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Leishmaniasis is a neglected tropical disease caused by a protozoan parasite of the genus Leishmania, mainly associated with the lack of community hygiene and poverty in the developing countries. Leishmaniasis can be cured but the emergence of drug resistance makes it difficult to completely eradicate the disease. Even after so many years, there is still no vaccine available against leishmaniasis. Therefore, treatment of the disease is mainly dependent on the available therapeutic drugs. However, the current chemotherapeutic drugs have several drawbacks such as high toxicity, less efficacy, high cost and emergence of drug resistance, etc. So, to boost the elimination of disease, development of newer therapeutic agents is imperative. As all this is very well-known, including the current anti-leishmanial drugs with their adverse effects, the authors state that the main objective of this book chapter is to present an overview of the disease, its different clinical forms and the diagnostic tools available for the detection of the disease. Natural sources such as plants and microorganisms have shown great results against Leishmania species over the years, indicating that they may be considered as therapeutic agents. Hereafter, potent investigational drugs obtained from the natural sources such as medicinal plants and microorganisms are also discussed in this book chapter.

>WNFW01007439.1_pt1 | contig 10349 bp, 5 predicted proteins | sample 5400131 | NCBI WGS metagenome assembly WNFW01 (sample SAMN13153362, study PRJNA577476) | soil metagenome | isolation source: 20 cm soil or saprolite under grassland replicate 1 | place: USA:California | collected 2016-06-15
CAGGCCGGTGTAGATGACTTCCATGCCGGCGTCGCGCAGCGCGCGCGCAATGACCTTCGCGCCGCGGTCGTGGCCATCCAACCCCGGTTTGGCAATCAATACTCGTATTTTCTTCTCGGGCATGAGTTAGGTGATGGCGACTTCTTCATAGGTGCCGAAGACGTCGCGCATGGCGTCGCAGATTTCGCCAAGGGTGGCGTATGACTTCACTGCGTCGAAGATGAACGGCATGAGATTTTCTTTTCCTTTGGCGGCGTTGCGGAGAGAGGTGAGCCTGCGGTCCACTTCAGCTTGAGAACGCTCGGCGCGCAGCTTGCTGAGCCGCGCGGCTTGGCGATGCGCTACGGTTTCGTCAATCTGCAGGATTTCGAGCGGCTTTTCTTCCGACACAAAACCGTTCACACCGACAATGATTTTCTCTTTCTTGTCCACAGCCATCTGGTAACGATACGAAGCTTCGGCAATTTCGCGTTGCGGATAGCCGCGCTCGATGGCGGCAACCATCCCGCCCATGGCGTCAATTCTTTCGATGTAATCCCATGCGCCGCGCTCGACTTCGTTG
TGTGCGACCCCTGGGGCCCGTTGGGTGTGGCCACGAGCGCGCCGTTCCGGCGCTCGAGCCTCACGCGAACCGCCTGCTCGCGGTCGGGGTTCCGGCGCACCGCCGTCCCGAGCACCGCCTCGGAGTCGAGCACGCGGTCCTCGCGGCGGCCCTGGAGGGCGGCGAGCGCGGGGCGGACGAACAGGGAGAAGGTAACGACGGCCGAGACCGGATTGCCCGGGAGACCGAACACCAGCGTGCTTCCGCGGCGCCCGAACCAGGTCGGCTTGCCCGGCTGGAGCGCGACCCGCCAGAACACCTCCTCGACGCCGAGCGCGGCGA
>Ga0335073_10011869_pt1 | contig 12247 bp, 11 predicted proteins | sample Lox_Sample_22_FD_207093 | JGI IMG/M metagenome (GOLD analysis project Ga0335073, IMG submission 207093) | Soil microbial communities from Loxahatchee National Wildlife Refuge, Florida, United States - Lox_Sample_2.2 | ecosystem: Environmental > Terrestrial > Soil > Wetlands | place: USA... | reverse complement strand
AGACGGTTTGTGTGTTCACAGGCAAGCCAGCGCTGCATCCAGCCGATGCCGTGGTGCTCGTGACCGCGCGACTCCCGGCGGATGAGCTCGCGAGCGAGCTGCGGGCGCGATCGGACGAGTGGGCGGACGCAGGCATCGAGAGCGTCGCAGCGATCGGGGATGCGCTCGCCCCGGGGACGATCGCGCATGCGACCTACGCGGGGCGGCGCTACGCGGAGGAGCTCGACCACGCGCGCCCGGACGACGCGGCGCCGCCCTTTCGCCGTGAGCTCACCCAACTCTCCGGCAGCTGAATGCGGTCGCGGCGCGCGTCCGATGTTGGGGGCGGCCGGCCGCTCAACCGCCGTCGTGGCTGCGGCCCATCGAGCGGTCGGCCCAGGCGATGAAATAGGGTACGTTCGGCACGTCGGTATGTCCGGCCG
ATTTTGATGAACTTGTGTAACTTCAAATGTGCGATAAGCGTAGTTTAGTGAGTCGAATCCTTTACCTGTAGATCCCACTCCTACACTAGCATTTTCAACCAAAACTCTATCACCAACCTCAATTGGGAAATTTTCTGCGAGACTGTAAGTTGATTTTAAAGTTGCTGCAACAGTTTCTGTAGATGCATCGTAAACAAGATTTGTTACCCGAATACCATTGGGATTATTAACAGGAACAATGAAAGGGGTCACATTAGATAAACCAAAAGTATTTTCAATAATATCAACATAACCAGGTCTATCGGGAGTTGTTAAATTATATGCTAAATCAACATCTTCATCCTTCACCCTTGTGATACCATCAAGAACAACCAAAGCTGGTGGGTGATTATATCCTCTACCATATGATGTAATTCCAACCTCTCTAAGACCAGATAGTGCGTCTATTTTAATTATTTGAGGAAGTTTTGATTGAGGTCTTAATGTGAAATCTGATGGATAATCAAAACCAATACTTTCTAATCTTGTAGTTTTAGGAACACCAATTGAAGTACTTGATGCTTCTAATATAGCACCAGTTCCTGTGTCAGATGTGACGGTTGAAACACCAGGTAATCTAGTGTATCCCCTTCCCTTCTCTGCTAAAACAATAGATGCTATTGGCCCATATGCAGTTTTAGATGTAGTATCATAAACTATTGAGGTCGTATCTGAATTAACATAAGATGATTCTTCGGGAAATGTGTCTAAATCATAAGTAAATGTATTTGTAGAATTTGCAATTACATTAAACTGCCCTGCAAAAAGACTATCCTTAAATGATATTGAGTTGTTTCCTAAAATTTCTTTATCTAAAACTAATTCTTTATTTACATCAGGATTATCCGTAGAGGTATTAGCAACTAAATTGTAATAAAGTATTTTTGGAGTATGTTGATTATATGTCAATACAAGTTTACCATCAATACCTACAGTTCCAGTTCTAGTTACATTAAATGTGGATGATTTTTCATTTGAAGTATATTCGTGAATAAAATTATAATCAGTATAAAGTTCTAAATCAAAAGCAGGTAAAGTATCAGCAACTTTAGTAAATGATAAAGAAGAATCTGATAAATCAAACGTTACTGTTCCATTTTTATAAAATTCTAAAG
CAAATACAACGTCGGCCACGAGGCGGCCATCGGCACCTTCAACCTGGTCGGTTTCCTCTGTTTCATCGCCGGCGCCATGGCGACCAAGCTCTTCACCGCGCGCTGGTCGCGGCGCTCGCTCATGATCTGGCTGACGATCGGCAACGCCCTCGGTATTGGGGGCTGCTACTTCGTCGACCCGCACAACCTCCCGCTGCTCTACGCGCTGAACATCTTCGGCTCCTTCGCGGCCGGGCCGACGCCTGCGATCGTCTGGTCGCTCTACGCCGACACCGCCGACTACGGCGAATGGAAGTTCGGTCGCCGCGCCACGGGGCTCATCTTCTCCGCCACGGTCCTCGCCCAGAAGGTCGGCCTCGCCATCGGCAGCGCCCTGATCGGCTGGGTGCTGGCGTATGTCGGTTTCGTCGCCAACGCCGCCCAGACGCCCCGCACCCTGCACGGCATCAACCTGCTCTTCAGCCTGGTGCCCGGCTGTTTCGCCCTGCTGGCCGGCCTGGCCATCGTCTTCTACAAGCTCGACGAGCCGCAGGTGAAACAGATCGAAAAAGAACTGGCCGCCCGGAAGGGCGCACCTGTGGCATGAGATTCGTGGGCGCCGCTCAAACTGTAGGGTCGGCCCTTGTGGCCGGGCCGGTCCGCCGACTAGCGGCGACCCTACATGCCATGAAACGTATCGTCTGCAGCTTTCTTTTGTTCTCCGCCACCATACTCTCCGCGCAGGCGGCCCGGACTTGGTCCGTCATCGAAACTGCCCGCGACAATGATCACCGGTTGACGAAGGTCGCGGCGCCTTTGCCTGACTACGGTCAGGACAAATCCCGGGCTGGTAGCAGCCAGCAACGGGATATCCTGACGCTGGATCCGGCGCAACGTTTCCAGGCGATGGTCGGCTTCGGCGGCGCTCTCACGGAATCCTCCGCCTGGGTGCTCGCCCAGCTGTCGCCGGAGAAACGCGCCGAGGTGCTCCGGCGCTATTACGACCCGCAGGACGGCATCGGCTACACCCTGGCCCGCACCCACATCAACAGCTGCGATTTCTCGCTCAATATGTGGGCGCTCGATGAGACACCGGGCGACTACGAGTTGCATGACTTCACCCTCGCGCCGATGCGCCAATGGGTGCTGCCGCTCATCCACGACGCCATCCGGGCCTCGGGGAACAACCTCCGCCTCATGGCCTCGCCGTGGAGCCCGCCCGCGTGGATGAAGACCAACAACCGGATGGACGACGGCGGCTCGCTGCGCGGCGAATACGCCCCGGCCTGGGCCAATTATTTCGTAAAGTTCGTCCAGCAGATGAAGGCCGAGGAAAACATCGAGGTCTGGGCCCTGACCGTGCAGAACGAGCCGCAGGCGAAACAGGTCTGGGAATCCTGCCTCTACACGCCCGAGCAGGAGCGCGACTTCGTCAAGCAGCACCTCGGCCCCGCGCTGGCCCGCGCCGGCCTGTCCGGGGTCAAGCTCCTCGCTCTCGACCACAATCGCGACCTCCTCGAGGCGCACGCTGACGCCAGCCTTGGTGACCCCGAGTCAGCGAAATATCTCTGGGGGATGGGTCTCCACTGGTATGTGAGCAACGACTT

Dengue Hemorrhagic Fever: The Potential Repurposing Drugs
Page: 187-207 (21)
Author: Wattana Leowattana*, Pathomthep Leowattana and Tawithep Leowattana
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Dengue is the most significant arthropod-borne viral infection of humans. More than 3.8 billion people live in endemic areas. Dengue virus infection (DVI) results in more than 500,000 hospitalizations every year, with increased threats of dengue hemorrhagic fever (DHF) and dengue shock syndrome (DSS) during secondary infections. In spite of the high disease burden of the dengue virus, there are no specific antiviral drugs available, and the approved vaccine is harmful in the naïve population with respect to the initiation of primary dengue infection. Several clinically approved drugs have entered human clinical trials. This review addresses the repurposing drug targets that have been investigated in DHF and DSS patients. Furthermore, their essential antiviral action and specific classes of clinically approved drugs have been clarified. These clinical trials' outcomes can enhance our understanding of the antiviral activities of these repurposing drugs to alleviate the clinical severity of dengue viral infection.